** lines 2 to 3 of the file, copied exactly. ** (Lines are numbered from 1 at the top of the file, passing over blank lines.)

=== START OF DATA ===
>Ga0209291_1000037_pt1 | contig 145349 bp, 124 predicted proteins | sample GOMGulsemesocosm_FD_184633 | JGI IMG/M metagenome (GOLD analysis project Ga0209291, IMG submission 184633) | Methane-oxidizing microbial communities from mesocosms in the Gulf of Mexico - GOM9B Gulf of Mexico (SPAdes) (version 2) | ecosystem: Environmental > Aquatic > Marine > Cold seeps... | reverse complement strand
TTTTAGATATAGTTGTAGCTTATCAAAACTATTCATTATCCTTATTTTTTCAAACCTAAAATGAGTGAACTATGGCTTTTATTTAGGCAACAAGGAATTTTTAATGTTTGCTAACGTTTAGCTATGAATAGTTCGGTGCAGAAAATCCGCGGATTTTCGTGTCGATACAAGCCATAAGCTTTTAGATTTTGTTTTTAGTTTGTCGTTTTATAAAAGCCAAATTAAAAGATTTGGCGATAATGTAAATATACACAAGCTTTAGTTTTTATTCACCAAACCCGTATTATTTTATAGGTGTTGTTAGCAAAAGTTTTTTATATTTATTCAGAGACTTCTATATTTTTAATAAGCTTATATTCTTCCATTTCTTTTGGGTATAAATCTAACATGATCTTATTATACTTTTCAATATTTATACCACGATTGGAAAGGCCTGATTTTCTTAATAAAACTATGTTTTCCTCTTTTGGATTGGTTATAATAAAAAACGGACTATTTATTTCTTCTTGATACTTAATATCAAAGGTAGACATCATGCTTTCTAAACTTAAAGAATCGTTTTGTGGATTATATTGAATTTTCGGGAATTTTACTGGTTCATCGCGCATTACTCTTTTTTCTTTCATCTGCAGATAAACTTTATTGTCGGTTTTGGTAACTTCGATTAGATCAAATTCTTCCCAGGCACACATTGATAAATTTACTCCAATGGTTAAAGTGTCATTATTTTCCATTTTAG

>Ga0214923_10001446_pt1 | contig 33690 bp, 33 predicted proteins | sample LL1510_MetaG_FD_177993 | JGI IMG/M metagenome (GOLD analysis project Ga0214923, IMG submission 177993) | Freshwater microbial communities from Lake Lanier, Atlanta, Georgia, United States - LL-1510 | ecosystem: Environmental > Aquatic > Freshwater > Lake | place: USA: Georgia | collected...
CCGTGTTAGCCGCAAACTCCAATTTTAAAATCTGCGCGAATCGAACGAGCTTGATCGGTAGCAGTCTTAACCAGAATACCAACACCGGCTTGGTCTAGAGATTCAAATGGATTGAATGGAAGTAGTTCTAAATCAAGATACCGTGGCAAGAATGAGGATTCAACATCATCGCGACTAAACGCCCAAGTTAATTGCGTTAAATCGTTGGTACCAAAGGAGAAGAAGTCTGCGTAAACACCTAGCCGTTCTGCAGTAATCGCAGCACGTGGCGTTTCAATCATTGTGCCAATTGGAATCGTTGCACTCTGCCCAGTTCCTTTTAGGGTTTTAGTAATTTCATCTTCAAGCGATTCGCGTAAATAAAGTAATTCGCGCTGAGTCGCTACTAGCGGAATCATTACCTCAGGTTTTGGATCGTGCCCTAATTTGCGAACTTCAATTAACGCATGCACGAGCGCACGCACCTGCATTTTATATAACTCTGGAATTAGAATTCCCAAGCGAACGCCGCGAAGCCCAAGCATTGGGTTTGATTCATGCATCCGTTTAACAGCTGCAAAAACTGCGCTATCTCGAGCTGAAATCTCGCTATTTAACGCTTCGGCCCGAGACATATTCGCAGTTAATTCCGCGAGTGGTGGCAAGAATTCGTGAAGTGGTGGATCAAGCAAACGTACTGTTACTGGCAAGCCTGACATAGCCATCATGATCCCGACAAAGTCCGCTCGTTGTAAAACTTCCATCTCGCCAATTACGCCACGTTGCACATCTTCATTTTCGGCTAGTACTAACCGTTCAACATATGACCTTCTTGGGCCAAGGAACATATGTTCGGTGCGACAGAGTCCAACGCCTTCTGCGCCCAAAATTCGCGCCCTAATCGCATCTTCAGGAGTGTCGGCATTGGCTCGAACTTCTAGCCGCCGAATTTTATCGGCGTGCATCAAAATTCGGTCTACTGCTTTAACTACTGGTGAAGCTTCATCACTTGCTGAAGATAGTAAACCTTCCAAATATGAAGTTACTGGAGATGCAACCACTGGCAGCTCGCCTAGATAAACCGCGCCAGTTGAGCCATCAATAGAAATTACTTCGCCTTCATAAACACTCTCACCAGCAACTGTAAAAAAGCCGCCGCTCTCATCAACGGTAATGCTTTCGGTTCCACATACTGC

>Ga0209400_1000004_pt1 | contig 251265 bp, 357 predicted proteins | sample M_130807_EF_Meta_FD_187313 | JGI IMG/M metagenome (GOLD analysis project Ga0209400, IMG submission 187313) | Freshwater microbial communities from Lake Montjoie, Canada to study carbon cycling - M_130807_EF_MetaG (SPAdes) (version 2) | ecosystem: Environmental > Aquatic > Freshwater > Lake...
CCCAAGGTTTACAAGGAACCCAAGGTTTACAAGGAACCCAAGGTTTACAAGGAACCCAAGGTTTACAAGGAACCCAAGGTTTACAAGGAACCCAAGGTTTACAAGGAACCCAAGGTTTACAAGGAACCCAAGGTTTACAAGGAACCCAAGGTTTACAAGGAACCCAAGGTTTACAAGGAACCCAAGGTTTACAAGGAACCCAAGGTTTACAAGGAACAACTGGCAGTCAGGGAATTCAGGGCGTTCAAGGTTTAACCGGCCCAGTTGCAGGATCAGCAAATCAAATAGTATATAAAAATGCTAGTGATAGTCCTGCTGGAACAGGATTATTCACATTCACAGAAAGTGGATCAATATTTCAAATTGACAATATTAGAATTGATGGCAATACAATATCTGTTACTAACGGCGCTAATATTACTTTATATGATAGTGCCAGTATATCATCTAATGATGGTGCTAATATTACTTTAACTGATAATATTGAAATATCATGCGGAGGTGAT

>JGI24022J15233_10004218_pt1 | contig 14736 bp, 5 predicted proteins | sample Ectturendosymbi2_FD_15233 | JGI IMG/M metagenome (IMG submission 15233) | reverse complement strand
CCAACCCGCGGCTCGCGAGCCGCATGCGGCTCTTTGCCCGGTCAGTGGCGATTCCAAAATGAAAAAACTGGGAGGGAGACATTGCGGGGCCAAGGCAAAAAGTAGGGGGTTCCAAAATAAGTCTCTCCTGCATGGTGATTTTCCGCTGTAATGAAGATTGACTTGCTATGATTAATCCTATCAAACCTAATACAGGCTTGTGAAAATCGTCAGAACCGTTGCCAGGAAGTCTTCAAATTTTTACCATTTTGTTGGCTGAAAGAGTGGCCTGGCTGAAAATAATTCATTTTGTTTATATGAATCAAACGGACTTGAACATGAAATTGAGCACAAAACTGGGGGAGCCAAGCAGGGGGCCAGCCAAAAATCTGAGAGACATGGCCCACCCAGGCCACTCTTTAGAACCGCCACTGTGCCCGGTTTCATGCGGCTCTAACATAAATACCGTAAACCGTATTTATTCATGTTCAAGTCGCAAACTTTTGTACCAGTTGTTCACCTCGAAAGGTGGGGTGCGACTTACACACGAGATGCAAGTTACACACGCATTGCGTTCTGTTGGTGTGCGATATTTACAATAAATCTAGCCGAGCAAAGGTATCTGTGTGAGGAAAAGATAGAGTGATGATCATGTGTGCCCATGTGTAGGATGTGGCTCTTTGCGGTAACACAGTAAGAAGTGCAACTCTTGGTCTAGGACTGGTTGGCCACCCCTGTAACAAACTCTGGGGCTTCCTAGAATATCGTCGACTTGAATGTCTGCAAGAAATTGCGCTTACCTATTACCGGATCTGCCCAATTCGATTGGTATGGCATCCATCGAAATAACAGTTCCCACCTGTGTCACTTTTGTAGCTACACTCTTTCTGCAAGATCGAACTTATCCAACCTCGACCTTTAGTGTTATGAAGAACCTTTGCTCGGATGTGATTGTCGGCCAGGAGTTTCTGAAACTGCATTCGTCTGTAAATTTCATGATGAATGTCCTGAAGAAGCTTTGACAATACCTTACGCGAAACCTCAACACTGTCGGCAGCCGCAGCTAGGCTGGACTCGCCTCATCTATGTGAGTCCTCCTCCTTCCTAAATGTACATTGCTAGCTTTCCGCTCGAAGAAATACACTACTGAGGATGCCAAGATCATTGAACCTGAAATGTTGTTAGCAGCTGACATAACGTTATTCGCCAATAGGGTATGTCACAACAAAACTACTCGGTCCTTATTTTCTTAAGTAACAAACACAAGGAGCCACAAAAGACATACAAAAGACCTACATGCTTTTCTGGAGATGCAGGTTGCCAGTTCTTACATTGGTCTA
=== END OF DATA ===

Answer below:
TTTTAGATATAGTTGTAGCTTATCAAAACTATTCATTATCCTTATTTTTTCAAACCTAAAATGAGTGAACTATGGCTTTTATTTAGGCAACAAGGAATTTTTAATGTTTGCTAACGTTTAGCTATGAATAGTTCGGTGCAGAAAATCCGCGGATTTTCGTGTCGATACAAGCCATAAGCTTTTAGATTTTGTTTTTAGTTTGTCGTTTTATAAAAGCCAAATTAAAAGATTTGGCGATAATGTAAATATACACAAGCTTTAGTTTTTATTCACCAAACCCGTATTATTTTATAGGTGTTGTTAGCAAAAGTTTTTTATATTTATTCAGAGACTTCTATATTTTTAATAAGCTTATATTCTTCCATTTCTTTTGGGTATAAATCTAACATGATCTTATTATACTTTTCAATATTTATACCACGATTGGAAAGGCCTGATTTTCTTAATAAAACTATGTTTTCCTCTTTTGGATTGGTTATAATAAAAAACGGACTATTTATTTCTTCTTGATACTTAATATCAAAGGTAGACATCATGCTTTCTAAACTTAAAGAATCGTTTTGTGGATTATATTGAATTTTCGGGAATTTTACTGGTTCATCGCGCATTACTCTTTTTTCTTTCATCTGCAGATAAACTTTATTGTCGGTTTTGGTAACTTCGATTAGATCAAATTCTTCCCAGGCACACATTGATAAATTTACTCCAATGGTTAAAGTGTCATTATTTTCCATTTTAG

>Ga0214923_10001446_pt1 | contig 33690 bp, 33 predicted proteins | sample LL1510_MetaG_FD_177993 | JGI IMG/M metagenome (GOLD analysis project Ga0214923, IMG submission 177993) | Freshwater microbial communities from Lake Lanier, Atlanta, Georgia, United States - LL-1510 | ecosystem: Environmental > Aquatic > Freshwater > Lake | place: USA: Georgia | collected...